Corfu tragedy: Thomas Cook has ‘nothing to apologise for’

Sharon Wood and her husband Paul arriving at the inquest in Wakefield into the deaths of her children, Christi and Bobby Shepherd
Sharon Wood and her husband Paul arriving at the inquest in Wakefield into the deaths of her children, Christi and Bobby Shepherd
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TRAVEL FIRM Thomas Cook has nothing to apologise for over the deaths of two children from carbon monoxide poisoning while on holiday in Greece, its boss told an inquest yesterday.

Group chief executive officer Peter Fankhauser was giving evidence at the hearing in Wakefield into the deaths of Christi and Bobby Shepherd, aged seven and six, who died at a hotel complex in Corfu in October 2006.

Mr Fankhauser took to the witness box after one of his predecessors, Manny Fontenla-Novoa, refused to answer a series of questions over the tragedy.

The current chief executive, who took over at the head of Thomas Cook Group in November last year, was asked to apologise to the family on behalf of the firm.

He said: “I feel incredibly sorry for the family – incredibly sorry. But I don’t have to apologise.”

Leslie Thomas QC, representing Bobby and Christi’s family, asked Mr Fankhauser to explain why he did not feel Thomas Cook should apologise.

He said: “I feel so thoroughly, from the deepest of my heart, sorry but there’s no need to apologise because there was no wrongdoing by Thomas Cook.”

The jury at the inquest has heard the children, from Horbury, near Wakefield, were on a half-term break with their father, Neil, and his partner, now wife, Ruth. They were found dead in a bungalow in the grounds of the hotel. Mr and Mrs Shepherd were found in comas but recovered.

Jurors have heard the children were poisoned by carbon monoxide from a faulty hot water boiler.

Mr Fankhauser said Thomas Cook, which had a policy of avoiding hotels where rooms had gas hot water appliances, was lied to by people at the hotel who said there was no gas supply there. He said the immediate cause of the problem was that a vital safety device had been disconnected.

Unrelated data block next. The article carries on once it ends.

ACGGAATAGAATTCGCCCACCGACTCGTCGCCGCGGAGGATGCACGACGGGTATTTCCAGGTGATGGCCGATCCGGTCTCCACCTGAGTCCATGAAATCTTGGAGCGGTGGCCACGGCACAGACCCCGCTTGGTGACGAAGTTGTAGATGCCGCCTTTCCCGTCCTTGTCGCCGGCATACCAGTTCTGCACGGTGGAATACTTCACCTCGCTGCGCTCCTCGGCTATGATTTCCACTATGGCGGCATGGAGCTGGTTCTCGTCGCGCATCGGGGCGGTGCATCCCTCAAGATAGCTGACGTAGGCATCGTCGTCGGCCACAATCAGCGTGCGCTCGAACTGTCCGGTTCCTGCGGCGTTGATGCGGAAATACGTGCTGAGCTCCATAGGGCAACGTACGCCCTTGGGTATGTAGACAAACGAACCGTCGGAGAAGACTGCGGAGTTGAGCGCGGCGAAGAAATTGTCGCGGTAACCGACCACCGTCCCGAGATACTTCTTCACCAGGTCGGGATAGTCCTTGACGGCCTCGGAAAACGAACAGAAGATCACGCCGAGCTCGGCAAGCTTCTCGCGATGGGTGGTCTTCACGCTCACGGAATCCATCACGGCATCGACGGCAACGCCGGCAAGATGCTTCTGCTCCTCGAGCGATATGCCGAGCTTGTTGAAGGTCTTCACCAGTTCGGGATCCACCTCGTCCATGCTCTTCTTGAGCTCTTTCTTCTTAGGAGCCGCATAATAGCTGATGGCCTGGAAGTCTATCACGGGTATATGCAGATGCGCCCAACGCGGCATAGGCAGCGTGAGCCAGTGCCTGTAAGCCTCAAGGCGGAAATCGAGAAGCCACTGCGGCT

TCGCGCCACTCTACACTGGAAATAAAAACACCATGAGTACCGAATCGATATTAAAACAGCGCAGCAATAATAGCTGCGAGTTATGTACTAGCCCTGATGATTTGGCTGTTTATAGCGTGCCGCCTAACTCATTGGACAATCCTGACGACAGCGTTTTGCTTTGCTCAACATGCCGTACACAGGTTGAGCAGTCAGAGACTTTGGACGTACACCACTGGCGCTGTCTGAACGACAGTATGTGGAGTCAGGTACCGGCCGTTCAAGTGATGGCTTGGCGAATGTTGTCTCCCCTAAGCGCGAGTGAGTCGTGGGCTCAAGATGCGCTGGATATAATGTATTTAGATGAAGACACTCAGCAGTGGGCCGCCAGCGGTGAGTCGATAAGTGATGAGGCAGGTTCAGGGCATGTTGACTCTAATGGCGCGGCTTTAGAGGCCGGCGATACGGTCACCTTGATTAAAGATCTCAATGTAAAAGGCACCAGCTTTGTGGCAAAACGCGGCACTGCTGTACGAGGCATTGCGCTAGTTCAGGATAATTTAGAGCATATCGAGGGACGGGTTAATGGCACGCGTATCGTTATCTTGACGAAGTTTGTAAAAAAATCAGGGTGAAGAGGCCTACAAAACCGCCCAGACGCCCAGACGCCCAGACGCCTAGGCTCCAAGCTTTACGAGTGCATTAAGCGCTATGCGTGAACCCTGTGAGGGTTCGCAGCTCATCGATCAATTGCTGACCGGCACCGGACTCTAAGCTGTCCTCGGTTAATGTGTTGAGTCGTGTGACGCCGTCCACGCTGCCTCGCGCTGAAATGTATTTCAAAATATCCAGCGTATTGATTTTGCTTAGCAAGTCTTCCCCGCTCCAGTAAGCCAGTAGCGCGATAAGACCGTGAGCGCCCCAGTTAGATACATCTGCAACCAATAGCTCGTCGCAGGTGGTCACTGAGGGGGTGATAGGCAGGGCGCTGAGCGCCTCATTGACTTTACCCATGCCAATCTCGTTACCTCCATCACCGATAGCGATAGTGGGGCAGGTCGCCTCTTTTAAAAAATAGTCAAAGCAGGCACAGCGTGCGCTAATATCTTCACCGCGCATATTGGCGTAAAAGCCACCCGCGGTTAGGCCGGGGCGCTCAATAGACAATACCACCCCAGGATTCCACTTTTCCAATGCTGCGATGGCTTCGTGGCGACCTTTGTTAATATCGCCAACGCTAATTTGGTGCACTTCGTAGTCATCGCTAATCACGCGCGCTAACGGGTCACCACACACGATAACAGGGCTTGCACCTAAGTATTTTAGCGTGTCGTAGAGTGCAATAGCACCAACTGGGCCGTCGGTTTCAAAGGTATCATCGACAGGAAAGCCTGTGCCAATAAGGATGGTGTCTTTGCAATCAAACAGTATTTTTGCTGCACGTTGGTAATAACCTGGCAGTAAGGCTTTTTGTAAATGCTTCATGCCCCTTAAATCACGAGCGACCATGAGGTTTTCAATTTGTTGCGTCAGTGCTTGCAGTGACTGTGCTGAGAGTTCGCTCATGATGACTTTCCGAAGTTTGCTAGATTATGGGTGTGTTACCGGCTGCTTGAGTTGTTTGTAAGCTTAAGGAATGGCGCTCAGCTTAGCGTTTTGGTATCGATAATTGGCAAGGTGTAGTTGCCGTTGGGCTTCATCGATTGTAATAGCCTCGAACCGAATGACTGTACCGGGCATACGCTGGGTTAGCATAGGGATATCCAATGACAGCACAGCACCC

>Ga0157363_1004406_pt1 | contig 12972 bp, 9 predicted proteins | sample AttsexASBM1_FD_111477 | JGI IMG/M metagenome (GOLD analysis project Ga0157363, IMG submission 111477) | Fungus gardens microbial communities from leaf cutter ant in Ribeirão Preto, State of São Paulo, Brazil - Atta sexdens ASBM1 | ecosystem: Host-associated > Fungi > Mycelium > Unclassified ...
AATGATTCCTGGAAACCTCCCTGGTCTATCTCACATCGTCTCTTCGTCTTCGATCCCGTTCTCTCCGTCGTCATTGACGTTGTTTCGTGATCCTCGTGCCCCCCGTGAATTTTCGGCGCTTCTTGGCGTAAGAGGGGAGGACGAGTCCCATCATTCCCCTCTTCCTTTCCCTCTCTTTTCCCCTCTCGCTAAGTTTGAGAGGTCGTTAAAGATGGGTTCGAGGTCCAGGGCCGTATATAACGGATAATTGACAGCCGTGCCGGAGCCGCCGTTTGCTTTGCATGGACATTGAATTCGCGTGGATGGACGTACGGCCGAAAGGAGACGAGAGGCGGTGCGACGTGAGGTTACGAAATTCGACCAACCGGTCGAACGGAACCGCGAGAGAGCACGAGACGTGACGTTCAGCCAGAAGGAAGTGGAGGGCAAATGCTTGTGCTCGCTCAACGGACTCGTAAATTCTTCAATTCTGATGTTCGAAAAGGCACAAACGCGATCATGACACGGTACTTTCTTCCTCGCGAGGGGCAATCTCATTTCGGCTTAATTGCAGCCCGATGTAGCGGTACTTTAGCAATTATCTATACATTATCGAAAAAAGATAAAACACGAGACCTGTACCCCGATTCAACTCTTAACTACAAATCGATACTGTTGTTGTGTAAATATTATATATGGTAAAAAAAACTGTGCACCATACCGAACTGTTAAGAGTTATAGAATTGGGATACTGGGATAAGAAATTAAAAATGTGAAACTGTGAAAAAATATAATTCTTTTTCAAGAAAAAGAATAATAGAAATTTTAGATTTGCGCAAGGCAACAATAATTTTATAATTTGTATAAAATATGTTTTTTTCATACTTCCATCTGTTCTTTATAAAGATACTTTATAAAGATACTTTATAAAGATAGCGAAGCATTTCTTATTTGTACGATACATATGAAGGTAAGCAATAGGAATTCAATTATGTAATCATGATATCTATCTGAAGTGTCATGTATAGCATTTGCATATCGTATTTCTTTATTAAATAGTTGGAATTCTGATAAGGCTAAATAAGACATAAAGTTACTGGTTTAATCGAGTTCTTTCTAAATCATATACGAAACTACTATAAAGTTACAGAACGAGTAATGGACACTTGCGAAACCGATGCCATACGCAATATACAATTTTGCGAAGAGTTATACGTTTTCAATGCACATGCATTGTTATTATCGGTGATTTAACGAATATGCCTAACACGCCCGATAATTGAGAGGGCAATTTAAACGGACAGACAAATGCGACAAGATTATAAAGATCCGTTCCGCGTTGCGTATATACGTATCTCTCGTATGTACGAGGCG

He gave evidence after Mr Fontenla-Novoa, chief executive of Thomas Cook’s UK and Ireland operation in 2006 who went on to become group chief executive when he gave evidence to West Yorkshire Police in 2009.

Coroner David Hinchliff warned Mr Fontenla-Novoa he did not have to answer questions which might incriminate him. He responded to virtually every question put to him by saying: “I decline to answer.”

But when he was invited by Mr Thomas to “look my clients in the eyes” and express his sympathy, Mr Fontenla-Novoa said: “I deeply regret the incident that occurred.”

He turned to look at Christi and Bobby’s parents as he said the words and repeated them when he was asked by the barrister to speak louder. The children’s mother, Sharon Wood, said from the public gallery: “Speak up for yourself, then.”

Mr Thomas told the former chief executive: “I’m going to suggest to you that what was more important to Thomas Cook was profit so Thomas Cook put profit before safety.”

Mr Fontenla-Novoa said: “I decline to answer.”

Mr Thomas then asked Mr Fontenla-Novoa: “How does it make you feel that your customers, who paid good money for your services, have had to wait eight and a half years to get answers as to how their children were lost, and you are saying ‘I decline to answer’?

“Does it make you feel good?”

The witness said: “I decline to answer.”

Mr Thomas asked about Thomas Cook’s health and safety systems and Mr Fontenla-Novoa declined to answer all his questions.

The barrister said: “If these systems worked, these kids would be alive. So what happened?” Mr Fontenla-Novoa refused to answer.

Mr Thomas said: “Your staff have all sat there and declined to answer. Are you going to lead by example and co-operate?” The witness again refused to answer.

The hearing continues.